Killing Field

Here is the Chihuahua standing over the carnage of his favorite toys. He has about 10 of these cat toys scattered around the house. The toy bird chirps when moved so it keeps him occupied from time to time with something to play with.

Since the pooch isn’t a chewer we don’t worry about him ripping the toys open and swallowing the motion activated chirping device from the inside. He really prefers this toy over all the others.

On occasion he goes on a little Chihuahua rampage and stalks, attacks, “kills” and brings his victims home to the living room. To his little doggy brain these birds are representative of actual captured prey and in his view a really impressive ten minutes work. After his “kills” are gathered up and placed into a grouping he stands protectively over them and howls, proclaiming his victory and alpha-status as a provider for the pack.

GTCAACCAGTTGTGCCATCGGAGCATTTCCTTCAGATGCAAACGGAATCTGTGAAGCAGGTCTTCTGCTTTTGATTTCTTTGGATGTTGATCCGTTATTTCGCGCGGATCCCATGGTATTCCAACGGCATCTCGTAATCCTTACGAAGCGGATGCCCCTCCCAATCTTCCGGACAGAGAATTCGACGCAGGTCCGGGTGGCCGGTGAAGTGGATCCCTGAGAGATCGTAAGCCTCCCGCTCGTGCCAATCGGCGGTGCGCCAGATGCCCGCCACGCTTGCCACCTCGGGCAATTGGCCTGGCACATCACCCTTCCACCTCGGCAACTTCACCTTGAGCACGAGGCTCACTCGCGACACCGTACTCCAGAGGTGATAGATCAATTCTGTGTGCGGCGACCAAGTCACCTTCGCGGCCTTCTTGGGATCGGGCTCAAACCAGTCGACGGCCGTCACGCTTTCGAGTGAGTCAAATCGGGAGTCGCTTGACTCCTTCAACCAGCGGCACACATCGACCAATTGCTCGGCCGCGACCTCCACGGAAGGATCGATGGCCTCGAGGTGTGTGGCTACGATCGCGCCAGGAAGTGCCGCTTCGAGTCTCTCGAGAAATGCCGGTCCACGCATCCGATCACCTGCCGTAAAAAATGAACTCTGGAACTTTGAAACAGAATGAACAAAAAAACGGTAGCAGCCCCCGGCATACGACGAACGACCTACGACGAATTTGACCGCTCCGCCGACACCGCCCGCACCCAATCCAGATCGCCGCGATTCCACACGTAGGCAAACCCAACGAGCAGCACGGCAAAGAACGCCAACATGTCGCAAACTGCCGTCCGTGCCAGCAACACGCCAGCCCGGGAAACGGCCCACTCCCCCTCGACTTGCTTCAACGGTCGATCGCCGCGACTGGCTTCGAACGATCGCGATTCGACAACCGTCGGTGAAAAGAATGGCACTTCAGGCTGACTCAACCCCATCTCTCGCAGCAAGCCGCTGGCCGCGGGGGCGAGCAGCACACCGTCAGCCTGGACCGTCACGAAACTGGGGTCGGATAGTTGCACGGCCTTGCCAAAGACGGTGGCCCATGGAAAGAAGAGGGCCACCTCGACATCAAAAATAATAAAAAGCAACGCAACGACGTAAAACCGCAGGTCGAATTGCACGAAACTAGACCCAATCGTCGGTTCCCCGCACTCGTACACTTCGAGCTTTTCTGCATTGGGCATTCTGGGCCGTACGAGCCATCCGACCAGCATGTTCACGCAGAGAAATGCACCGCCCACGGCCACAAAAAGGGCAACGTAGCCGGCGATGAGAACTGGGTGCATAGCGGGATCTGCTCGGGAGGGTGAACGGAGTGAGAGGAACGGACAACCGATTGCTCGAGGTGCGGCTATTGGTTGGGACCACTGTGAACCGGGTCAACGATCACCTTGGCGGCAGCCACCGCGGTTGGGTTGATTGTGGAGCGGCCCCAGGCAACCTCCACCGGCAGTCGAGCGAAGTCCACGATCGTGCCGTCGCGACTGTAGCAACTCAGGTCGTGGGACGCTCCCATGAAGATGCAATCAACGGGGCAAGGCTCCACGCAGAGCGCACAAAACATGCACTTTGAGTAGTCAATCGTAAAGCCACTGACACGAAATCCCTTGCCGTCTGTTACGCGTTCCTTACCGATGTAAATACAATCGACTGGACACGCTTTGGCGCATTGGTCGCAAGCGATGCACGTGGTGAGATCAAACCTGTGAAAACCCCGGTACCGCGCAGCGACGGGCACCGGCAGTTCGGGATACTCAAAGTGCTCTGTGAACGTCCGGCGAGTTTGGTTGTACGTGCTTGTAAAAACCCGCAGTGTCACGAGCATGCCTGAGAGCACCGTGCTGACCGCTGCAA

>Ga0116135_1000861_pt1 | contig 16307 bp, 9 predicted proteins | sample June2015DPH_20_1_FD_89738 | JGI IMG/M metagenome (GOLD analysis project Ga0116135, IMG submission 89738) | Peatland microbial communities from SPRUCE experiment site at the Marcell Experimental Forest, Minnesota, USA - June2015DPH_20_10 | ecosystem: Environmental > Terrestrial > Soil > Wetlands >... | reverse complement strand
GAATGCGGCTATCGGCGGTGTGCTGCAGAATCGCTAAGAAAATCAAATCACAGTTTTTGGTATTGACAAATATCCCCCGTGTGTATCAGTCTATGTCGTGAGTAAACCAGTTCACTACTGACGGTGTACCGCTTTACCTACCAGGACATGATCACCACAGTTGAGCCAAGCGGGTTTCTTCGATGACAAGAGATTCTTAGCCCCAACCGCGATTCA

It’s a lot less amusing and cute at 3 a.m. in the morning.

Sleestak, thy name is vanity

Thinking about buying a vanity plate for the car even though I’m not a tool bag. ‘Slestak’ is obvious and I like it, though ‘LOSTROR’ and ‘LSTROAR’ has an appeal. The 2nd and 3rd being the last word and action from the Land of the Lost theme where Wesley Eure sings “…Living in the Land of the Lost Lost Lost” and Grumpy the T-Rex attacks the camera and roars. I like the 3rd example better than the 2nd because ‘LOSTROR’ can read as LOS TERROR and I don’t want that.

The third style of plate would be difficult for anyone to figure out but part of the fun of an obscure license plate is explaining to confused people what it means. Good thing I’m already married for life because that much geek displayed in public would ensure I’d never have a relationship with a woman that didn’t first require funds being handed over to her.

‘HLYRULZ’ is the Hayley Mills gag plate I put in photos to conceal real license plates and while I think it would be great to have I don’t think my wife would appreciate it. She doesn’t get the whole Hayley Mills obsession. Some people are just born broken that way.

Introducing: Hayley Mills

While every day is Hayley Mills Day at the HMCC, a new continuing feature of Lady, That’s My Skull is Monday with Hayley, featuring Hayley Mills the star of stage, screens both big and small and the dreams of millions.